NEST, the defined contribution vehicle set up to support auto-enrolment, will not be permitted to develop post-retirement products, the government has announced.
The government last year consulted on potential new powers for NEST, but in a document published this week the Department for Work and Pensions (DWP) said it was satisfied that there was sufficient innovation in the industry to cater for consumer demand for post-retirement products.
In 2015 the UK brought in new rules allowing consumers more flexibility with their defined contribution (DC) savings when they retire. Providers are working to come up with investment and drawdown products as alternatives to annuities.
“Given the reassurance we received from the industry their intention to innovate, government does not propose that NEST should begin to offer additional decumulation services at this time,” the DWP said. “However, we will continue to monitor the market, including reviewing the conclusions of the FCA’s retirement outcomes review later this year. If it is not clear that the market is developing in line with the needs of NEST members, we will consider the most appropriate response, including enabling NEST to offer a fuller range of solutions in the future.”
NEST’s own response to the government’s consultation set out a “blueprint” for a core retirement product. The DWP said it would encourage NEST to keep working on this with other industry players to aid product innovation.
Frances O’Grady, general secretary of the Trades Union Congress, criticised the DWP’s decision, saying it had “caved in to vested interests”.
“Pension savers have been ill-served by the traditional pensions industry for decades, being shoe-horned into inappropriate products, often with high fees that have left them worse off,” she said. “The announcement that ministers won’t allow NEST to help savers who need it means the risk that government just stands by while more workers reaching retirement fall victim to rip-off products and outright scams.”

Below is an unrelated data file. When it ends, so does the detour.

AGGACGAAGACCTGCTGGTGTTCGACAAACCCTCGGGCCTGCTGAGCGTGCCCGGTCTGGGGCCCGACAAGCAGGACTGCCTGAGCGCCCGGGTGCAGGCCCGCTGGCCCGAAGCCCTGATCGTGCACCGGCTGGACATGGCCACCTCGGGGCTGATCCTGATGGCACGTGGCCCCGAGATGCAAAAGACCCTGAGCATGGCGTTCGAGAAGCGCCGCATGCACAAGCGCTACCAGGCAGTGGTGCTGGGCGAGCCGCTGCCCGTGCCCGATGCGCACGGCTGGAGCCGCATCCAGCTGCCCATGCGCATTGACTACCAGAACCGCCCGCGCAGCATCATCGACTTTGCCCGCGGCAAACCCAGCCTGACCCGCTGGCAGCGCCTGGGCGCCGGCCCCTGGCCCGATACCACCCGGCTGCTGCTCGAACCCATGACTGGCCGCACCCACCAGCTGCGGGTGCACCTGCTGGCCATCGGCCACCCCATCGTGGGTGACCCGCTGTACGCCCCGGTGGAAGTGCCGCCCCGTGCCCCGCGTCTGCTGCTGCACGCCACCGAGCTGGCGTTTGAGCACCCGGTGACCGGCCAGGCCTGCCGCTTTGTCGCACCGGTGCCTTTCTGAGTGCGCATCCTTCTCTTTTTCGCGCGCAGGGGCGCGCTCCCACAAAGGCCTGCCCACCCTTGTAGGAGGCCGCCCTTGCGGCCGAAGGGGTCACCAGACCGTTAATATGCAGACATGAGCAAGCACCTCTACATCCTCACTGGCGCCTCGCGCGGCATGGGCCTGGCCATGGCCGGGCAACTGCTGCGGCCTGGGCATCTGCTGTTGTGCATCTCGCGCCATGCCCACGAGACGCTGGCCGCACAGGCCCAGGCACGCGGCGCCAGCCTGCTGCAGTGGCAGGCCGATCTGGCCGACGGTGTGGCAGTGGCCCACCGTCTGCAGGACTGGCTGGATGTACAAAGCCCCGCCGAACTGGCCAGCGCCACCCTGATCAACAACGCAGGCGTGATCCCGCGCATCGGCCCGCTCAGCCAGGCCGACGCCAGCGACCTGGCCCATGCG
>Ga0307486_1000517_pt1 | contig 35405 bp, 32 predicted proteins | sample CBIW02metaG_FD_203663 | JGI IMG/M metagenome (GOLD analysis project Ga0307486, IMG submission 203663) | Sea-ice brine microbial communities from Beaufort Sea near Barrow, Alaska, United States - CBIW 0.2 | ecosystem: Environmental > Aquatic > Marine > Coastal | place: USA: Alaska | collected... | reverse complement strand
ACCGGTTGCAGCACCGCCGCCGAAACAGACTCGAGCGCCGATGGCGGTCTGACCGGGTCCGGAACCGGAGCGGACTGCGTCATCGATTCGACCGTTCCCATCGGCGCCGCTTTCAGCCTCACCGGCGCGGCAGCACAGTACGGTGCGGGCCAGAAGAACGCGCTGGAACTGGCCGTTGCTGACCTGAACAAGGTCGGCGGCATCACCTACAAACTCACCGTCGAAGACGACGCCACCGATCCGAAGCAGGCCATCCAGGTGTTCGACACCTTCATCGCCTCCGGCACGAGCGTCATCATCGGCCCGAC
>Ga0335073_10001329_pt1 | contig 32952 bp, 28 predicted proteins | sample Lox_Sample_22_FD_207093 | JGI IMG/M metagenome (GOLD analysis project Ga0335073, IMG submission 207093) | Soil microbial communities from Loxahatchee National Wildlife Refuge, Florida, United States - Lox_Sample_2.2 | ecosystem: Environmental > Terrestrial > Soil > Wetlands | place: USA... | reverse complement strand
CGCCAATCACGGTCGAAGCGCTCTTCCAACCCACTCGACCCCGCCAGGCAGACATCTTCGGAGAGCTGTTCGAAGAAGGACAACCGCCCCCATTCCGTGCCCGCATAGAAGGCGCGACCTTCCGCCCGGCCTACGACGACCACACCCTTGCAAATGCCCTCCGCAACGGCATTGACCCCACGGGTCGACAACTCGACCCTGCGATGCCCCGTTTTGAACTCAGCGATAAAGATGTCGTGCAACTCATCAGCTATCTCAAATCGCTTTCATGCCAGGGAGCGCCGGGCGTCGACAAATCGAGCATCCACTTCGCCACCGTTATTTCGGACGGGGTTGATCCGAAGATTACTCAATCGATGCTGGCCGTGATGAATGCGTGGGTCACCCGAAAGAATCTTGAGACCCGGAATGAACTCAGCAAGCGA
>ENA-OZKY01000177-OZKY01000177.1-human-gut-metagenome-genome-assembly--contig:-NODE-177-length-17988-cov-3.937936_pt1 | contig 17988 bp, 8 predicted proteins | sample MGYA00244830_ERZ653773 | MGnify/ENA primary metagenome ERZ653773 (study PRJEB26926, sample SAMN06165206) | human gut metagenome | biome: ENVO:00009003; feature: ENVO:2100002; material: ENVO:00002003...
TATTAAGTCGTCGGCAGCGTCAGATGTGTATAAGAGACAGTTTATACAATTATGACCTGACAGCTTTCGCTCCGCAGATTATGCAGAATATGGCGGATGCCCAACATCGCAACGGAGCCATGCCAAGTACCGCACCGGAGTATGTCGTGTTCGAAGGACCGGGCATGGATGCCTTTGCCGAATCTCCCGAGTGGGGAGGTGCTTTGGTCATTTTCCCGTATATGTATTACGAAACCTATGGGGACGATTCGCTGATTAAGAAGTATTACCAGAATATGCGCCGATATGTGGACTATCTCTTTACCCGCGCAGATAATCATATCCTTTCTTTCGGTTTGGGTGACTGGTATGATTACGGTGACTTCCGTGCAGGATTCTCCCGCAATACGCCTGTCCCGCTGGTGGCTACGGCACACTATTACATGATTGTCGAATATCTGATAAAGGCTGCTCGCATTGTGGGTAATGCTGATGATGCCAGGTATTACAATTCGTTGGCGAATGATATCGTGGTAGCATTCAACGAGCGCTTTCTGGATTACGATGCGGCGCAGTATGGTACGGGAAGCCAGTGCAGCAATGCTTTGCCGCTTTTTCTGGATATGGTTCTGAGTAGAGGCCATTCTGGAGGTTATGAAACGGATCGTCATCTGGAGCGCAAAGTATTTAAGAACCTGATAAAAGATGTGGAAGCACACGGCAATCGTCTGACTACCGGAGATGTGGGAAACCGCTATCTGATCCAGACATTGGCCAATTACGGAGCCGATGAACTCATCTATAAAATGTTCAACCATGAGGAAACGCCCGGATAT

NEST is expected to be one of the biggest pension schemes in the UK by membership when the auto-enrolment process is complete in 2018, the government said.
Meanwhile, the Work and Pensions Committee has published details of the Pensions Regulator’s (TPR) feedback to the committee’s review of defined benefit provision.
The review concluded last year with the publication of a document calling for TPR to have more powers – including the ability to apply “nuclear deterrent” fines onto sponsors if they do not fund their schemes properly.
TPR’s response had not been published previously, but the committee of members of the UK’s lower house made it public yesterday after the regulator earlier this week announced a £363m settlement for the BHS pension schemes.
TPR told the committee that it was prioritising speeding up its operations, as well as focusing more effort on how it monitors different types and sizes of pension schemes.
In a letter to the committee, TPR chief executive Lesley Titcomb said: “We note the Committee’s observations about the need for TPR to be nimbler. We can assure the committee that this is a key focus of our ‘TPR Future’ work and its review of our regulatory approach. However, we are not waiting for the outcome of that work and have already taken a number of actions to speed up elements of our work in relation to the funding of DB schemes and the use of our powers more generally. This will remain a priority for the foreseeable future.”
In a statement yesterday, Frank Field, chair of the committee, praised TPR’s work on BHS but emphasised that “had TPR been equipped and prepared to take a more active interest in BHS, earlier, we need never have gone down this path”.
“What is vital now is that the regulator follows up these promises of change with firm and sustained action,” he added. “We will be monitoring progress closely.”